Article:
Organizational: These relate to internal matters regarding the operation and function of the AFN (such as the audit or appointment of officials). These resolutions require full consideration by the Chiefs-in-Assembly and may be addressed during the Business portion of the meeting ordinarily at the beginning of Day One.
Support: These call for a specific advocacy approach such as writing a letter or requesting a meeting. It is important that support resolutions clearly describe the desired outcome from Chiefs-in-Assembly, in order to ensure that the request is being addressed in the most effective and timely manner possible. There may be other tools and means that could be explored that might achieve the desired outcome rather than through a Support resolution. For example, if the Chief/Proxy is looking for an action such as correspondence from the National Chief to a specific federal Minister, then this could be done without a resolution. The Resolutions Committee could simply put in a request for this action to the National Chief’s Office.
Support resolutions will be dealt with at such times that the specific topic area to which they relate is being discussed OR brought to Chiefs-in-Assembly on the final day of the Assembly and may be read and adopted as a block.
HOW DO YOU WRITE A RESOLUTION?
General Format and Writing Guidelines
Writers are encouraged to observe the following guidelines when drafting resolutions for submission to the Resolutions Committee:
- All AFN resolutions have the same format which includes the information block (general info including mover and seconder), the preamble (background information that follows the term “whereas”), and the operative clause (course of action set forth by “therefore be it resolved that”).
- Writers are asked to use the template that can be found at www.afn.ca.
- A vocabulary that is national in scope should be used at all times when drafting resolutions in order to maintain national significance of all AFN resolutions.
- Keep wording as simple, straightforward, and specific as possible.
- Be clear and concise when stating rationale and desired outcomes.
- Title – this should appropriately reflect the intended course of action of the resolution
- Subject – main topic area of the resolution (health, education, treaties, etc…)
- Mover – include properly spelled Chief or Proxy name (first and last names), community name, province
- Seconder – include properly spelled Chief or Proxy name (first and last names), community name, province
Preamble (begins with “WHEREAS”)
- This section provides the background information for the resolution.
- It identifies the exact problem to be addressed.
- Each “whereas” is a reason for the resolution and each reason requires a separate clause.
- If the rationale cannot be explained in five clauses or less due to the complexity of the issue, then background or supporting documentation may be attached.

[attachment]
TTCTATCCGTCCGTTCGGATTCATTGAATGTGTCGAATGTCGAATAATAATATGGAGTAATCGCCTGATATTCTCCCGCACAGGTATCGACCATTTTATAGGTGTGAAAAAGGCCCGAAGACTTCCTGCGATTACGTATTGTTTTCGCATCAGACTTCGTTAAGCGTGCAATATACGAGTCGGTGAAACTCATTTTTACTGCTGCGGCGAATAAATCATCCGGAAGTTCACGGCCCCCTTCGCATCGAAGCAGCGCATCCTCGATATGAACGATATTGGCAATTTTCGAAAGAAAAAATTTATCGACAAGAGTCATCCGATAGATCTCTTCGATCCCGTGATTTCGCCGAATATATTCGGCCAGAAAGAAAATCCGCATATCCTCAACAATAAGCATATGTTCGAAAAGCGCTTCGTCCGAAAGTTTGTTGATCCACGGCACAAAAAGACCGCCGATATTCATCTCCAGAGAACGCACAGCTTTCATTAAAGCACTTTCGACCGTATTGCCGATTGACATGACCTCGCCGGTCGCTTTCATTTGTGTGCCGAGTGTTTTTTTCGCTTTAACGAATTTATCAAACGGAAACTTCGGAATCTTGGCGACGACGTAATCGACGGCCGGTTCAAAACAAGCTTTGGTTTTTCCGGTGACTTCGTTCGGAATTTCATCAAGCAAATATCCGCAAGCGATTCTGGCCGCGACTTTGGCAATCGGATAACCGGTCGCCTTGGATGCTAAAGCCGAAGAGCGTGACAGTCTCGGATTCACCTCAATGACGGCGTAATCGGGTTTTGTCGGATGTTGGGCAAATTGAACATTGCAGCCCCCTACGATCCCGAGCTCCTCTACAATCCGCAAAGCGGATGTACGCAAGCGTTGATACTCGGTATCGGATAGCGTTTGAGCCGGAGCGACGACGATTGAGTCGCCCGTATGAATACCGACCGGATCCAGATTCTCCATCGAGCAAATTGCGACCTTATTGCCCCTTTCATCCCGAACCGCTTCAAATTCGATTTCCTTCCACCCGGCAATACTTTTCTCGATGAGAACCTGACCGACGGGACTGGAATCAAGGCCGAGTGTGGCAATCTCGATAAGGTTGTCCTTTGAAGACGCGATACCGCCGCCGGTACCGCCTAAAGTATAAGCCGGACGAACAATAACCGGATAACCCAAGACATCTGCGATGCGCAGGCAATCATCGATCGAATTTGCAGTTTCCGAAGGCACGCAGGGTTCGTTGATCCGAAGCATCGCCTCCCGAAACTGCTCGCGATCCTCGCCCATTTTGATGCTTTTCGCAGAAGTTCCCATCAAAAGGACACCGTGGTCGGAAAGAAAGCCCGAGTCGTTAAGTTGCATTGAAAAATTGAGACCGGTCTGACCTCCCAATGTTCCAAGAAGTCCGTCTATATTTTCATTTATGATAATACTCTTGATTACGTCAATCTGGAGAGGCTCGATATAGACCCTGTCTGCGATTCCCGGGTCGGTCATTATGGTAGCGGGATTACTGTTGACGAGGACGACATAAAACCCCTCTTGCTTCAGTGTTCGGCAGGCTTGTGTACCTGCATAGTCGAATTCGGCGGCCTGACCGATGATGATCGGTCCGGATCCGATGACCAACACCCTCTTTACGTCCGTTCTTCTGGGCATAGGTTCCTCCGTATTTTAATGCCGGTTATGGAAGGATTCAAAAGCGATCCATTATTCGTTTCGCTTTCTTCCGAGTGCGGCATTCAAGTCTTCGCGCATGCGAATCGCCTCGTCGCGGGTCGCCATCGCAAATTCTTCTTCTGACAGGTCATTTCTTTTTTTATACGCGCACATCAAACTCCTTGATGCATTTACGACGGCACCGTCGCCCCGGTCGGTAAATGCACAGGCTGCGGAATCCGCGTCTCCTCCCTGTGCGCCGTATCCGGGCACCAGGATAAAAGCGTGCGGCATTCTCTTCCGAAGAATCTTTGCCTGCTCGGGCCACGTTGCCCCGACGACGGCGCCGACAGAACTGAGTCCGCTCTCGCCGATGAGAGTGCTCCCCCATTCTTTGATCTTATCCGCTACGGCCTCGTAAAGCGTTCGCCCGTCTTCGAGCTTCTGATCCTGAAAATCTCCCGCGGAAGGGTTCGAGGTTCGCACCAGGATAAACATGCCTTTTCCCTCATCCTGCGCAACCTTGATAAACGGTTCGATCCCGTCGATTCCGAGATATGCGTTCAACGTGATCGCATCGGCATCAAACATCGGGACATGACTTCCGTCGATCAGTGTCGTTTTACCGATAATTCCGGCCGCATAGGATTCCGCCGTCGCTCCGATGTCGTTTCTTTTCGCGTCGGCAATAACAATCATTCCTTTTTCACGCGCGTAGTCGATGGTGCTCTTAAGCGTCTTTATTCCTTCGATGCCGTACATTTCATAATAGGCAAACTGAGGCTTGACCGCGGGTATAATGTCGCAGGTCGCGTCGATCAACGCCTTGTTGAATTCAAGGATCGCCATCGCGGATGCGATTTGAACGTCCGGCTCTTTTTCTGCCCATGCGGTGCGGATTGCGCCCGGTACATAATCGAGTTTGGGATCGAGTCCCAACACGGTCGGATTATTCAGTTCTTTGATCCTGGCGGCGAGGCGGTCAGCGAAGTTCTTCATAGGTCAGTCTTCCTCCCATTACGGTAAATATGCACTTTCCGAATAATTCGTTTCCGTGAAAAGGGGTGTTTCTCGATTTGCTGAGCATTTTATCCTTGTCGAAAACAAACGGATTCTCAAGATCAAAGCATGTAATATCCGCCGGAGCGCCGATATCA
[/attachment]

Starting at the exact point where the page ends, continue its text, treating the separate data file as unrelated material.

- This section should prepare the reader for the action presented in the next section.
Operative Clause (begins with “THEREFORE BE IT RESOLVED that the Chiefs-in-Assembly”)
- This is the very reason why the resolution is being drafted in the first place.
- The course of action that is being put forward should be identified here.
- Each action requires a separate clause.
- Be as clear as possible when stating what the resolution is meant to achieve.
- Try to begin each clause with an action verb (e.g., direct, request, call upon, etc…)
- There should be no doubt as to what action is being requested, who should do it, how it should be done and when it should be done.
- Clauses addressing federal issues should direct the AFN to request the federal government to work to achieve the desired objective (e.g., “that the Chiefs-in-Assembly direct the AFN to urge/call upon the federal government to…”).
- The Chiefs-in-Assembly can not direct another organization or government to do something, however, a course of action can be recommended to another organization.
- A recommendation for action must consider the cost of doing so and may be contingent upon funding – any available sources of funding should be identified in the resolution.
WHAT STEPS DOES A RESOLUTION GO THROUGH?
There are several steps in the resolutions process from the time of submission of the draft resolution to the time the final versions are signed by the National Chief and distributed to First Nations.
- Draft resolutions are received and recorded by the Resolutions Committee (all versions of submissions from original to final draft are kept on file*).
- Review for compliance with the resolution policy. (If necessary, return any submitted resolutions to the originator to have deficiencies corrected.)
- Review for grammar and format.
- Resolutions are compiled in a package and reviewed in draft form by the AFN executive, at a meeting convened for this purpose.
- Send to appropriate team leader for content and technical review.
- Draft resolutions are posted on the AFN website.
- Based upon Executive and Team Leader review and feedback, advise the mover/seconder of substantive or procedural irregularities that could impede the Assembly’s ability to arrive at a consensus on the resolution and/or make recommendations on revisions that may assist the adoption of the resolution.
- Resolutions Committee meets to review all draft resolutions including legal review and to discuss any potentially contentious issues.
- Steps may need to be taken to facilitate agreement or consolidate drafts where resolutions dealing with the same subject matter are submitted.
- Modify draft resolutions as required.
- Send suggested changes back to the originators.
- Prepare final draft versions for presentation at Assembly.
- Prioritize the order of resolutions based on the draft agenda for the Assembly.
- Assign draft number beginning with #1/year.
- Send for translation to French.
- Send all drafts (English and French) for inclusion in the Assembly kit materials for distribution at time of registration. They are also posted on the AFN website.